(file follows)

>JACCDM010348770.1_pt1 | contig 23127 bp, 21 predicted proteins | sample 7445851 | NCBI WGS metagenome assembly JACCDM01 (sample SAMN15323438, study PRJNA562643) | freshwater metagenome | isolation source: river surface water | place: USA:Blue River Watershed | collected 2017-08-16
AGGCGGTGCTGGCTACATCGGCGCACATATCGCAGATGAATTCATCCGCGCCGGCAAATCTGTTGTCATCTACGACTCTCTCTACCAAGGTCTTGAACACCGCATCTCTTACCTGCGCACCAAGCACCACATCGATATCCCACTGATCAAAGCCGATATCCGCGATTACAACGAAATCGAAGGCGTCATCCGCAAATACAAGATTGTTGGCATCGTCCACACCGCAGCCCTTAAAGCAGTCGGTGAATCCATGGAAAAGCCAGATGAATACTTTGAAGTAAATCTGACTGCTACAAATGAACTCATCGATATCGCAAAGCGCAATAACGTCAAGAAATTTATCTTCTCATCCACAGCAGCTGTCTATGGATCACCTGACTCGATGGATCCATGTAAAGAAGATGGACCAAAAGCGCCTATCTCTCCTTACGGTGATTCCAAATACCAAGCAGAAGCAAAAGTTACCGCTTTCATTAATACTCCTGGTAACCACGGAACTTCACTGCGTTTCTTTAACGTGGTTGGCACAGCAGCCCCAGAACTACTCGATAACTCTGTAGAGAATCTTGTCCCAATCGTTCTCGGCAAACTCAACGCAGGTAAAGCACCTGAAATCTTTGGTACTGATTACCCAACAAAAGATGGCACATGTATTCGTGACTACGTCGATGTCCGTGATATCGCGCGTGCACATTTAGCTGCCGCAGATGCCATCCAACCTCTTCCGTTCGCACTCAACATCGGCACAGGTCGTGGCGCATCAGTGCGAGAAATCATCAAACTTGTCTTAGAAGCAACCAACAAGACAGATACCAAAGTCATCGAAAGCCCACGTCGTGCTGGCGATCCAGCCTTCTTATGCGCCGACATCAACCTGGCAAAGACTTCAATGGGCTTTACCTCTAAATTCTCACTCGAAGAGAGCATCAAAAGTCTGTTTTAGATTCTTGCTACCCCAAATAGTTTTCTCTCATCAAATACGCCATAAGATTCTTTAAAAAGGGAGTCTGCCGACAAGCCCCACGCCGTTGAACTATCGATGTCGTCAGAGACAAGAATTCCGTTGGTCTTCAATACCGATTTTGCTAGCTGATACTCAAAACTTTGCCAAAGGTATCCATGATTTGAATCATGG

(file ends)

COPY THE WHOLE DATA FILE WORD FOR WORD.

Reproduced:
>JACCDM010348770.1_pt1 | contig 23127 bp, 21 predicted proteins | sample 7445851 | NCBI WGS metagenome assembly JACCDM01 (sample SAMN15323438, study PRJNA562643) | freshwater metagenome | isolation source: river surface water | place: USA:Blue River Watershed | collected 2017-08-16
AGGCGGTGCTGGCTACATCGGCGCACATATCGCAGATGAATTCATCCGCGCCGGCAAATCTGTTGTCATCTACGACTCTCTCTACCAAGGTCTTGAACACCGCATCTCTTACCTGCGCACCAAGCACCACATCGATATCCCACTGATCAAAGCCGATATCCGCGATTACAACGAAATCGAAGGCGTCATCCGCAAATACAAGATTGTTGGCATCGTCCACACCGCAGCCCTTAAAGCAGTCGGTGAATCCATGGAAAAGCCAGATGAATACTTTGAAGTAAATCTGACTGCTACAAATGAACTCATCGATATCGCAAAGCGCAATAACGTCAAGAAATTTATCTTCTCATCCACAGCAGCTGTCTATGGATCACCTGACTCGATGGATCCATGTAAAGAAGATGGACCAAAAGCGCCTATCTCTCCTTACGGTGATTCCAAATACCAAGCAGAAGCAAAAGTTACCGCTTTCATTAATACTCCTGGTAACCACGGAACTTCACTGCGTTTCTTTAACGTGGTTGGCACAGCAGCCCCAGAACTACTCGATAACTCTGTAGAGAATCTTGTCCCAATCGTTCTCGGCAAACTCAACGCAGGTAAAGCACCTGAAATCTTTGGTACTGATTACCCAACAAAAGATGGCACATGTATTCGTGACTACGTCGATGTCCGTGATATCGCGCGTGCACATTTAGCTGCCGCAGATGCCATCCAACCTCTTCCGTTCGCACTCAACATCGGCACAGGTCGTGGCGCATCAGTGCGAGAAATCATCAAACTTGTCTTAGAAGCAACCAACAAGACAGATACCAAAGTCATCGAAAGCCCACGTCGTGCTGGCGATCCAGCCTTCTTATGCGCCGACATCAACCTGGCAAAGACTTCAATGGGCTTTACCTCTAAATTCTCACTCGAAGAGAGCATCAAAAGTCTGTTTTAGATTCTTGCTACCCCAAATAGTTTTCTCTCATCAAATACGCCATAAGATTCTTTAAAAAGGGAGTCTGCCGACAAGCCCCACGCCGTTGAACTATCGATGTCGTCAGAGACAAGAATTCCGTTGGTCTTCAATACCGATTTTGCTAGCTGATACTCAAAACTTTGCCAAAGGTATCCATGATTTGAATCATGG